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Paint a Portrait Like a Renaissance Old Master

Updated on September 26, 2014
"Portrait of the Rock Star in Oriental Costume" - photograph and original artwork by the author, sockii.
"Portrait of the Rock Star in Oriental Costume" - photograph and original artwork by the author, sockii.

Creating a Portrait in a Classical Style

There's something about the classical portraits of the Renaissance era that still holds great fascination and awe for today's art lovers. Yet the techniques used in creating such works of art are reasonably straightforward and easy to apply, as long as you work methodically and with precision. Here I will present a step-by-step guide as to how I turned a photograph of one of my favorite rock stars, Stewart Copeland of The Police, into an Old Master-style oil painting.

The techniques I used were a combination of those I have learned from a number of different art instructors and realist painters who have studied the methods of the classical artists in great detail. I particularly use some of the verdaccio underpainting techniques taught by Frank Covino, which are especially effective for achieving lifelike, realistic flesh tones.

The Reference Photo

A Good Portrait Begins with a Good Photograph

Here was the original reference photo I used for the painting. It came from an old Police fanclub magazine, a photoshoot where the band was posing in different traditional Asian costumes. I have always loved painting complex fabrics and materials so this picture seemed as though it would be a lot of fun for me to work on.I knew from the beginning I wanted to get rid of the original background pattern behind Stewart as it would look much too busy in a painting. I also decided to crop the image to fit pleasingly onto a 16"x20" canvas board before proceeding on to the drawing stage. I did this using photo software on my computer, where I also stripped the color out of the image so I would have a pure black and white value reference with which to work.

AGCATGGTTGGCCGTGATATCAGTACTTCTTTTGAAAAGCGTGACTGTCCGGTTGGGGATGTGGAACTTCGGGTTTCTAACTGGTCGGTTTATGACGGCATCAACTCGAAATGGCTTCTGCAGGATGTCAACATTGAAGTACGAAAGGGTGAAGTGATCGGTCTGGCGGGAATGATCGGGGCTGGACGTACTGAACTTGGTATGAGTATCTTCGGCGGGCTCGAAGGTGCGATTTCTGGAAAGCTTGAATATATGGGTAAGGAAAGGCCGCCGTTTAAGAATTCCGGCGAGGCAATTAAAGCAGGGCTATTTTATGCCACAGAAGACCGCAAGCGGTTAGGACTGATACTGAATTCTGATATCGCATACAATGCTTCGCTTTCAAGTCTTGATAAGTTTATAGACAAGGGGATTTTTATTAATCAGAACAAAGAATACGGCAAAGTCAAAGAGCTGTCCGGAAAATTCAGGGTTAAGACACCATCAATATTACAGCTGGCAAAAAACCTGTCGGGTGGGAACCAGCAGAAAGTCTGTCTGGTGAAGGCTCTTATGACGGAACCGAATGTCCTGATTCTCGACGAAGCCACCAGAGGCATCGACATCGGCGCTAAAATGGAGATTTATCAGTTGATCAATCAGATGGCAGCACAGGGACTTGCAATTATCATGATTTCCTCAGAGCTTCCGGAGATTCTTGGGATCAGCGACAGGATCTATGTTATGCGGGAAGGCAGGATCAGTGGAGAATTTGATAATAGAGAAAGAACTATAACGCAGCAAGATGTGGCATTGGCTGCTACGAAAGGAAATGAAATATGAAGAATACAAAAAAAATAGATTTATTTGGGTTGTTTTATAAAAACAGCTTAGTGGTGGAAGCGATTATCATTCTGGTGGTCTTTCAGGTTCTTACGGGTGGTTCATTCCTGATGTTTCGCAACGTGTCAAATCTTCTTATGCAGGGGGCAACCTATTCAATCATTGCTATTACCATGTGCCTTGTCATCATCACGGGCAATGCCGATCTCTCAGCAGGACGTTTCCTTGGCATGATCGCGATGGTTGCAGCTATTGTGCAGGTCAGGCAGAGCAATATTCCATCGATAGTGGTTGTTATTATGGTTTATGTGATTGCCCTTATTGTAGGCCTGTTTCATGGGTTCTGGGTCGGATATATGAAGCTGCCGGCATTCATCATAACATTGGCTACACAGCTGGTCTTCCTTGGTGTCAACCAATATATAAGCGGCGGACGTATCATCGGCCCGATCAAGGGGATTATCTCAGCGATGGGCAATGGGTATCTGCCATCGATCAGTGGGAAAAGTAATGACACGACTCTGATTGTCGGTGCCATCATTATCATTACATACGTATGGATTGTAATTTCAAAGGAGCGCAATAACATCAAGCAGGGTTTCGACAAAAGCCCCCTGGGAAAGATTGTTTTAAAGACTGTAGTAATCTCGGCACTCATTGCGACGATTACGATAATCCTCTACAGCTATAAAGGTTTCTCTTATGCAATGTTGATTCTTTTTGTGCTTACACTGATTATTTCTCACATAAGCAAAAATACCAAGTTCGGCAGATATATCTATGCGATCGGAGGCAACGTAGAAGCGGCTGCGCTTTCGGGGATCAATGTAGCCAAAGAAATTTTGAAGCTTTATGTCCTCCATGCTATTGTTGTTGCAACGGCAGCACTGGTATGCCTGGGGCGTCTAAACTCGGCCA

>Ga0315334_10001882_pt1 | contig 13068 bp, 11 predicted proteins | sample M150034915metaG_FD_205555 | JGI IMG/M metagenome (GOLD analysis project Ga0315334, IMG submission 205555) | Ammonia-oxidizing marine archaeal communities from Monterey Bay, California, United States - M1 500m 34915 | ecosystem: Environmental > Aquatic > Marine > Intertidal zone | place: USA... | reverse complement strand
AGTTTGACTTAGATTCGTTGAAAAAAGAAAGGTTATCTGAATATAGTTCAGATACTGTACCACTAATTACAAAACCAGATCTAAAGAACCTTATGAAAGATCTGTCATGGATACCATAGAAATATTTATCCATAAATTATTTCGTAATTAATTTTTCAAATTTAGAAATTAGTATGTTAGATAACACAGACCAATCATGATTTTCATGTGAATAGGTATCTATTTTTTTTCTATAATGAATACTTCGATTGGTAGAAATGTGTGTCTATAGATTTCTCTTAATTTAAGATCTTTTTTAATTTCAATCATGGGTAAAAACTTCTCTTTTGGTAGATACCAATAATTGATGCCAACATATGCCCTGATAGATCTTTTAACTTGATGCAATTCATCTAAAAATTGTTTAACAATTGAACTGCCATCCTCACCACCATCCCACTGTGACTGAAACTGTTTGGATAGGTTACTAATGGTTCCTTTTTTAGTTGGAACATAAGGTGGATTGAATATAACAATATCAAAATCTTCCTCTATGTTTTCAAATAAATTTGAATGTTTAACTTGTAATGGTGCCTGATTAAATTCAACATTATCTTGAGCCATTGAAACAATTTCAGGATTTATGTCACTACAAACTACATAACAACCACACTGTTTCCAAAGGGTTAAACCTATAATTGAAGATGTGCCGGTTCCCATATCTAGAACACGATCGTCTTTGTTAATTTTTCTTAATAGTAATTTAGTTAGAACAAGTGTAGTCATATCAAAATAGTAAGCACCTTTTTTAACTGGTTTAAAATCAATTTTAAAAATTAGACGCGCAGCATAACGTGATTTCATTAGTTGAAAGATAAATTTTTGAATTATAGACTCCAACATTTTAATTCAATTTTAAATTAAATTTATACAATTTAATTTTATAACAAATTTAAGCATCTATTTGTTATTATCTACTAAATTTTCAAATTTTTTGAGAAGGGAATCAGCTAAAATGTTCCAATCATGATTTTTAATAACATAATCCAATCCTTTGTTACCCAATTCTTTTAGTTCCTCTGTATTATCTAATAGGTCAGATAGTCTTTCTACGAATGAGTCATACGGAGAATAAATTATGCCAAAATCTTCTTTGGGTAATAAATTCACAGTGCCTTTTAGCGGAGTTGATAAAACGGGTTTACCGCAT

Charcoal Sketch or "Underdrawing"

Planning the Portrait Painting

I used the traditional "grid method" of drawing to begin my painting. This method helped me resize the original 8"x10" cropped photo to a 16"x20" canvas board, maintaining the proportions as accurately as possible. Although the drawing would be completely painted over, I tried to be as exact as possible in starting to place facial features, light and shadow areas in charcoal. The canvas surface had previously been prepared with acrylic gesso mixed with marble dust, to make the surface more absorbent and durable.Once I had the main features placed, I carefully erased as many of the charcoal gridlines as possible and blended the charcoal with a bristle brush.

Initial Opaque Coloring

Building the Basics for the Portrait

Although I often paint a complete monochrome value study over my charcoal drawing, for this painting I decided to go directly to color except for the face. Part of the reason for this was the image had so many very vibrant colors that I wanted to preserve their qualities and not subdue them or have them dampened by the underpainted colors. Another reason was I had just taken a class on painting the costumed figure at the Pennsylvania Academy of Fine Arts, where my instructor did not utilize highly developed underpaintings, so I wanted to try his approach. Developing your own painting style often means experimenting with and trying the techniques of others, to figure out what works best for you.

Before proceeding, however, the entire drawing was sealed with several coats of fixative spray so the charcoal would not mix with the paint. I used Cadmium Red, Burnt Sienna, and Ivory Black to opaquely paint the red plume of feathers, and a lightened version of these colors mixed together for the background. I also used Ivory Black to begin covering the darkest area of the jacket and lightly glazed over the hair with Burnt Sienna to test the color.

Sealing the Underdrawing - Fixative Spray is a Must When Painting Over Charcoal

Krylon K01306 Workable Fixatif Spray Clear, 11-Ounce Aerosol
Krylon K01306 Workable Fixatif Spray Clear, 11-Ounce Aerosol

You don't want your oil paint to mix with the charcoal underdrawing. Therefore a product like Krylon Workable Fixatif is a must to seal that drawing, and it will not interfere with the application of oil paint on top of it.